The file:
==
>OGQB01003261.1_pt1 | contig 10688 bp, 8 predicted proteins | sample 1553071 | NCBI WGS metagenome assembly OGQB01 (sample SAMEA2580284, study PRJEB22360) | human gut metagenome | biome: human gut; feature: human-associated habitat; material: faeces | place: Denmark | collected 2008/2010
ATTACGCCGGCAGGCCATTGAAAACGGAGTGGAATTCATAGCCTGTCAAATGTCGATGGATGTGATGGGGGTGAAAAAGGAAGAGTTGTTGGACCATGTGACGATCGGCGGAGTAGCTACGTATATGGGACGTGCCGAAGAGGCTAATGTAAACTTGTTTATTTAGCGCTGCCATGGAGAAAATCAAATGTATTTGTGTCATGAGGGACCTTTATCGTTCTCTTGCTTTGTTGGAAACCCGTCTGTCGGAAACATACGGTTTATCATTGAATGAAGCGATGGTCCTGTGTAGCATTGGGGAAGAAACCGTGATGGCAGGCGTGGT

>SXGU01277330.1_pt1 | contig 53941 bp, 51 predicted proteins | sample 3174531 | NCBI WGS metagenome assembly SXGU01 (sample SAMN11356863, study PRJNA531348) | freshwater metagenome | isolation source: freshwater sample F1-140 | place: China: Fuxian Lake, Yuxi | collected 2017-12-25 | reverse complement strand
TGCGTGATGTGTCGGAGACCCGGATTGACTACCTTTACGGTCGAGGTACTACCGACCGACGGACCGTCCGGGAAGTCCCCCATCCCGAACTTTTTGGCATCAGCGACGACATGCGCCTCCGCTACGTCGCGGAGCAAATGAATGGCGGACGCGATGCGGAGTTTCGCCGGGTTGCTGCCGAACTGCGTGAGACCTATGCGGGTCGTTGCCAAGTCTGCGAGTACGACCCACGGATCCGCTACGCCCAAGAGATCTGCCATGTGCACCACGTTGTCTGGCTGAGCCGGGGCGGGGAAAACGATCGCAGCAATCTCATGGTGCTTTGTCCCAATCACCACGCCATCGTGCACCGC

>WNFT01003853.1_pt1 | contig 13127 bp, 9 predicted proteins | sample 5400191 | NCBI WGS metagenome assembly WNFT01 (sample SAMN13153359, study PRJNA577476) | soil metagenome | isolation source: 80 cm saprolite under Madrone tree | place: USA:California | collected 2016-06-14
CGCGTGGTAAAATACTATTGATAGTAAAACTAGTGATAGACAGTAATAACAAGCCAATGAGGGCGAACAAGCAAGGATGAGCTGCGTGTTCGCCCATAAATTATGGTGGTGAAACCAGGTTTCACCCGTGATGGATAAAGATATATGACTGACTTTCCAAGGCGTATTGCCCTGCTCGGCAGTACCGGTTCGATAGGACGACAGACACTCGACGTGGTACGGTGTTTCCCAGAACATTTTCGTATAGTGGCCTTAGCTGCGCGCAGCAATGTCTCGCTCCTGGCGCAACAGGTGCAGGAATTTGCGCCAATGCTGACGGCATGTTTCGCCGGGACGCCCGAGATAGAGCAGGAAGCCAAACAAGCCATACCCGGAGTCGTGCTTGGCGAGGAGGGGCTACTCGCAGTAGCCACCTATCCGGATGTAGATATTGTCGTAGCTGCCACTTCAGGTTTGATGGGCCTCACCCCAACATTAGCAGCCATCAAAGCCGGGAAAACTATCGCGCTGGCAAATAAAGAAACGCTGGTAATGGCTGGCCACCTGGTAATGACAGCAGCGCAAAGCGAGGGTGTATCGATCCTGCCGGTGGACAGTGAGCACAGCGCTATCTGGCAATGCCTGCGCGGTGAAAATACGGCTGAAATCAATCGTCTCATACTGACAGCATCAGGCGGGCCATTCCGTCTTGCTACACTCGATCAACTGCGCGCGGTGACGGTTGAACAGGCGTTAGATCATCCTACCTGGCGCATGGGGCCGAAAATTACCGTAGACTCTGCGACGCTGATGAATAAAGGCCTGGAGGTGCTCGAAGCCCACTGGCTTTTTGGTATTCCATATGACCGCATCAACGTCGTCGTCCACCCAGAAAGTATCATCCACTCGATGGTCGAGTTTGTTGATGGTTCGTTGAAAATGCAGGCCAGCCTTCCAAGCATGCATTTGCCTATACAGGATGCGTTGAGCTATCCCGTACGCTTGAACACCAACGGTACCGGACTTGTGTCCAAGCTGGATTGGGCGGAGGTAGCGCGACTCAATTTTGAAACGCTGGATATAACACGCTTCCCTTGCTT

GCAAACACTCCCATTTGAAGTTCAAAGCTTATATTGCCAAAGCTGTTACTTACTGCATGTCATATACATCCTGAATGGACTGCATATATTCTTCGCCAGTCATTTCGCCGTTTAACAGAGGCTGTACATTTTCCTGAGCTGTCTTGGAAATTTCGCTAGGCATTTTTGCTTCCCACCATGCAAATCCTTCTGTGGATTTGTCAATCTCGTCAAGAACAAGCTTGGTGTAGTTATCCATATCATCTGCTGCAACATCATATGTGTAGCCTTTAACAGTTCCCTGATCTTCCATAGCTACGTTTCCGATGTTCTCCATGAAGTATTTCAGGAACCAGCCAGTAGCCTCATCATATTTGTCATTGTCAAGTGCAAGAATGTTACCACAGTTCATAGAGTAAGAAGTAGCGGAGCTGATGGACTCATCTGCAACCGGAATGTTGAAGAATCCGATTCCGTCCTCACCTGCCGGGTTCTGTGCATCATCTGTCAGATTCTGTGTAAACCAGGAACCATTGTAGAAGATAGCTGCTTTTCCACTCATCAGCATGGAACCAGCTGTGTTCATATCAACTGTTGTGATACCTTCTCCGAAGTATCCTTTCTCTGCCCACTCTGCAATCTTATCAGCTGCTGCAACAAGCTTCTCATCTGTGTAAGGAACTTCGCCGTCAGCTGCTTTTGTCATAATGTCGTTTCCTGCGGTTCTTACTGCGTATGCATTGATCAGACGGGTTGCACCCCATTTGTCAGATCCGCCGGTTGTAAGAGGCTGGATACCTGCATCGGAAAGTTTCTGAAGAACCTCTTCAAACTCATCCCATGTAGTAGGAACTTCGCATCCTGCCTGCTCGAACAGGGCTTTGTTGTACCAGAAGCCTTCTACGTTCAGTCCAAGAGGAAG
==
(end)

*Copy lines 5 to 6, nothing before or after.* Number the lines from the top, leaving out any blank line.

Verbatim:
>WNFT01003853.1_pt1 | contig 13127 bp, 9 predicted proteins | sample 5400191 | NCBI WGS metagenome assembly WNFT01 (sample SAMN13153359, study PRJNA577476) | soil metagenome | isolation source: 80 cm saprolite under Madrone tree | place: USA:California | collected 2016-06-14
CGCGTGGTAAAATACTATTGATAGTAAAACTAGTGATAGACAGTAATAACAAGCCAATGAGGGCGAACAAGCAAGGATGAGCTGCGTGTTCGCCCATAAATTATGGTGGTGAAACCAGGTTTCACCCGTGATGGATAAAGATATATGACTGACTTTCCAAGGCGTATTGCCCTGCTCGGCAGTACCGGTTCGATAGGACGACAGACACTCGACGTGGTACGGTGTTTCCCAGAACATTTTCGTATAGTGGCCTTAGCTGCGCGCAGCAATGTCTCGCTCCTGGCGCAACAGGTGCAGGAATTTGCGCCAATGCTGACGGCATGTTTCGCCGGGACGCCCGAGATAGAGCAGGAAGCCAAACAAGCCATACCCGGAGTCGTGCTTGGCGAGGAGGGGCTACTCGCAGTAGCCACCTATCCGGATGTAGATATTGTCGTAGCTGCCACTTCAGGTTTGATGGGCCTCACCCCAACATTAGCAGCCATCAAAGCCGGGAAAACTATCGCGCTGGCAAATAAAGAAACGCTGGTAATGGCTGGCCACCTGGTAATGACAGCAGCGCAAAGCGAGGGTGTATCGATCCTGCCGGTGGACAGTGAGCACAGCGCTATCTGGCAATGCCTGCGCGGTGAAAATACGGCTGAAATCAATCGTCTCATACTGACAGCATCAGGCGGGCCATTCCGTCTTGCTACACTCGATCAACTGCGCGCGGTGACGGTTGAACAGGCGTTAGATCATCCTACCTGGCGCATGGGGCCGAAAATTACCGTAGACTCTGCGACGCTGATGAATAAAGGCCTGGAGGTGCTCGAAGCCCACTGGCTTTTTGGTATTCCATATGACCGCATCAACGTCGTCGTCCACCCAGAAAGTATCATCCACTCGATGGTCGAGTTTGTTGATGGTTCGTTGAAAATGCAGGCCAGCCTTCCAAGCATGCATTTGCCTATACAGGATGCGTTGAGCTATCCCGTACGCTTGAACACCAACGGTACCGGACTTGTGTCCAAGCTGGATTGGGCGGAGGTAGCGCGACTCAATTTTGAAACGCTGGATATAACACGCTTCCCTTGCTT